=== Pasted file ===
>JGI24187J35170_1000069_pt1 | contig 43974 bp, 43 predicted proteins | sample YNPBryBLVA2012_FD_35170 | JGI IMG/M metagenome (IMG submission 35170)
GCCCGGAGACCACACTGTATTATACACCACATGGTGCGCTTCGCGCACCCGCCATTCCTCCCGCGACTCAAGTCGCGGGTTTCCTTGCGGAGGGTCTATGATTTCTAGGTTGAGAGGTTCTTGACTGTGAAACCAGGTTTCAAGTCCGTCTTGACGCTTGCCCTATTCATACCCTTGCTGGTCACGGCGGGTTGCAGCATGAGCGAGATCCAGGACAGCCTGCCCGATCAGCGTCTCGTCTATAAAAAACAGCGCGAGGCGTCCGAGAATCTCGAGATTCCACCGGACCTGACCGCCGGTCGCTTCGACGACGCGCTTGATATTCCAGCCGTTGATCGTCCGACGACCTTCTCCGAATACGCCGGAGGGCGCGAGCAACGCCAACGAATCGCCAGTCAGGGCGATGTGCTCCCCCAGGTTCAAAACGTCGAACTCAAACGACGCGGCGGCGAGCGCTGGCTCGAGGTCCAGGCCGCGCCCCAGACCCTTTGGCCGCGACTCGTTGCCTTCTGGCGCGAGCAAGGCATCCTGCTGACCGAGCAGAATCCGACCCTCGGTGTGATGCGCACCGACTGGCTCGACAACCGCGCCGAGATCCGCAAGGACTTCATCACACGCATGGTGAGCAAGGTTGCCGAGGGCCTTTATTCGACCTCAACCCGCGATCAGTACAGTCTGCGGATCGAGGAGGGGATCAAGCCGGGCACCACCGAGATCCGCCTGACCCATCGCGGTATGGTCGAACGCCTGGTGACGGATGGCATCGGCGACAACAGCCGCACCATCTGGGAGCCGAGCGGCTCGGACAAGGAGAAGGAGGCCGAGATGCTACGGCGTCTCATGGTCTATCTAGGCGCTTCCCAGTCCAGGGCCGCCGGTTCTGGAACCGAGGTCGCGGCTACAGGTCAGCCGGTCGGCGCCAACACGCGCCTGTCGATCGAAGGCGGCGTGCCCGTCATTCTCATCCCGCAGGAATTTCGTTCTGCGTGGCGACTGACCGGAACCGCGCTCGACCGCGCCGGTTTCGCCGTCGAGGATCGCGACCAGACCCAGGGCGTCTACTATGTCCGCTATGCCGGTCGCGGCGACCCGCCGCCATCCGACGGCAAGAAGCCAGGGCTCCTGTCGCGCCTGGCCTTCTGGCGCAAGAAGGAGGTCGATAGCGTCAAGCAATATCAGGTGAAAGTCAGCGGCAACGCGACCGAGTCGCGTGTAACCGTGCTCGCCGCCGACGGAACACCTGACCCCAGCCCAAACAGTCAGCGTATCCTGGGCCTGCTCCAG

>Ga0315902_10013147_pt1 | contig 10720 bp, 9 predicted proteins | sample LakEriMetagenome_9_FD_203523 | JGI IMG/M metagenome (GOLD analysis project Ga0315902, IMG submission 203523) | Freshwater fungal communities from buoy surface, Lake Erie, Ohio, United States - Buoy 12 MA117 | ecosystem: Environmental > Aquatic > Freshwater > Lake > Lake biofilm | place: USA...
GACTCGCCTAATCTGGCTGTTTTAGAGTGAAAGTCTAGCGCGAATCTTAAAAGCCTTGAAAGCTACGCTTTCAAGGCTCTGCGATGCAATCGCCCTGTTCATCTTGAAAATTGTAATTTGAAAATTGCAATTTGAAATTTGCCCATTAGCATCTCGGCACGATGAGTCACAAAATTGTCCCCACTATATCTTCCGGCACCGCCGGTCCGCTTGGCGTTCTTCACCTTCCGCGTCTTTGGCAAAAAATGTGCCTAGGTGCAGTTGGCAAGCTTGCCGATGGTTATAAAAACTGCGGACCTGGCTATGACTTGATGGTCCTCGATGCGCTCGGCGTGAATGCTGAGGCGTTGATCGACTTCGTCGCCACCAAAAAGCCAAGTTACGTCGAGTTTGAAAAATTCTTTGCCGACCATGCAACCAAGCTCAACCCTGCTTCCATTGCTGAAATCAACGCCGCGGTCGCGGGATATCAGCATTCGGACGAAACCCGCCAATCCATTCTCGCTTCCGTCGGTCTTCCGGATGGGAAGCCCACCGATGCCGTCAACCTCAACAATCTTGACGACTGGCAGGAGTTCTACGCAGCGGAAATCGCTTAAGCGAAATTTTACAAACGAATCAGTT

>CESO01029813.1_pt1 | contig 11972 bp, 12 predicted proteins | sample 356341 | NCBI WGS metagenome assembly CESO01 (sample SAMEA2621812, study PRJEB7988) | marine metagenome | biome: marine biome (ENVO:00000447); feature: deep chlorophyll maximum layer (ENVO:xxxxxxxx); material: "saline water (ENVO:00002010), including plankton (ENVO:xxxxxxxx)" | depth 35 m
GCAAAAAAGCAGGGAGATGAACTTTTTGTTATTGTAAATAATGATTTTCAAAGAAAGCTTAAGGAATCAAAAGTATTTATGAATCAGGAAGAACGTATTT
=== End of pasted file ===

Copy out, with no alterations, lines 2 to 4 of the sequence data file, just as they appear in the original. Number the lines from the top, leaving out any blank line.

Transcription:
GCCCGGAGACCACACTGTATTATACACCACATGGTGCGCTTCGCGCACCCGCCATTCCTCCCGCGACTCAAGTCGCGGGTTTCCTTGCGGAGGGTCTATGATTTCTAGGTTGAGAGGTTCTTGACTGTGAAACCAGGTTTCAAGTCCGTCTTGACGCTTGCCCTATTCATACCCTTGCTGGTCACGGCGGGTTGCAGCATGAGCGAGATCCAGGACAGCCTGCCCGATCAGCGTCTCGTCTATAAAAAACAGCGCGAGGCGTCCGAGAATCTCGAGATTCCACCGGACCTGACCGCCGGTCGCTTCGACGACGCGCTTGATATTCCAGCCGTTGATCGTCCGACGACCTTCTCCGAATACGCCGGAGGGCGCGAGCAACGCCAACGAATCGCCAGTCAGGGCGATGTGCTCCCCCAGGTTCAAAACGTCGAACTCAAACGACGCGGCGGCGAGCGCTGGCTCGAGGTCCAGGCCGCGCCCCAGACCCTTTGGCCGCGACTCGTTGCCTTCTGGCGCGAGCAAGGCATCCTGCTGACCGAGCAGAATCCGACCCTCGGTGTGATGCGCACCGACTGGCTCGACAACCGCGCCGAGATCCGCAAGGACTTCATCACACGCATGGTGAGCAAGGTTGCCGAGGGCCTTTATTCGACCTCAACCCGCGATCAGTACAGTCTGCGGATCGAGGAGGGGATCAAGCCGGGCACCACCGAGATCCGCCTGACCCATCGCGGTATGGTCGAACGCCTGGTGACGGATGGCATCGGCGACAACAGCCGCACCATCTGGGAGCCGAGCGGCTCGGACAAGGAGAAGGAGGCCGAGATGCTACGGCGTCTCATGGTCTATCTAGGCGCTTCCCAGTCCAGGGCCGCCGGTTCTGGAACCGAGGTCGCGGCTACAGGTCAGCCGGTCGGCGCCAACACGCGCCTGTCGATCGAAGGCGGCGTGCCCGTCATTCTCATCCCGCAGGAATTTCGTTCTGCGTGGCGACTGACCGGAACCGCGCTCGACCGCGCCGGTTTCGCCGTCGAGGATCGCGACCAGACCCAGGGCGTCTACTATGTCCGCTATGCCGGTCGCGGCGACCCGCCGCCATCCGACGGCAAGAAGCCAGGGCTCCTGTCGCGCCTGGCCTTCTGGCGCAAGAAGGAGGTCGATAGCGTCAAGCAATATCAGGTGAAAGTCAGCGGCAACGCGACCGAGTCGCGTGTAACCGTGCTCGCCGCCGACGGAACACCTGACCCCAGCCCAAACAGTCAGCGTATCCTGGGCCTGCTCCAG

>Ga0315902_10013147_pt1 | contig 10720 bp, 9 predicted proteins | sample LakEriMetagenome_9_FD_203523 | JGI IMG/M metagenome (GOLD analysis project Ga0315902, IMG submission 203523) | Freshwater fungal communities from buoy surface, Lake Erie, Ohio, United States - Buoy 12 MA117 | ecosystem: Environmental > Aquatic > Freshwater > Lake > Lake biofilm | place: USA...
GACTCGCCTAATCTGGCTGTTTTAGAGTGAAAGTCTAGCGCGAATCTTAAAAGCCTTGAAAGCTACGCTTTCAAGGCTCTGCGATGCAATCGCCCTGTTCATCTTGAAAATTGTAATTTGAAAATTGCAATTTGAAATTTGCCCATTAGCATCTCGGCACGATGAGTCACAAAATTGTCCCCACTATATCTTCCGGCACCGCCGGTCCGCTTGGCGTTCTTCACCTTCCGCGTCTTTGGCAAAAAATGTGCCTAGGTGCAGTTGGCAAGCTTGCCGATGGTTATAAAAACTGCGGACCTGGCTATGACTTGATGGTCCTCGATGCGCTCGGCGTGAATGCTGAGGCGTTGATCGACTTCGTCGCCACCAAAAAGCCAAGTTACGTCGAGTTTGAAAAATTCTTTGCCGACCATGCAACCAAGCTCAACCCTGCTTCCATTGCTGAAATCAACGCCGCGGTCGCGGGATATCAGCATTCGGACGAAACCCGCCAATCCATTCTCGCTTCCGTCGGTCTTCCGGATGGGAAGCCCACCGATGCCGTCAACCTCAACAATCTTGACGACTGGCAGGAGTTCTACGCAGCGGAAATCGCTTAAGCGAAATTTTACAAACGAATCAGTT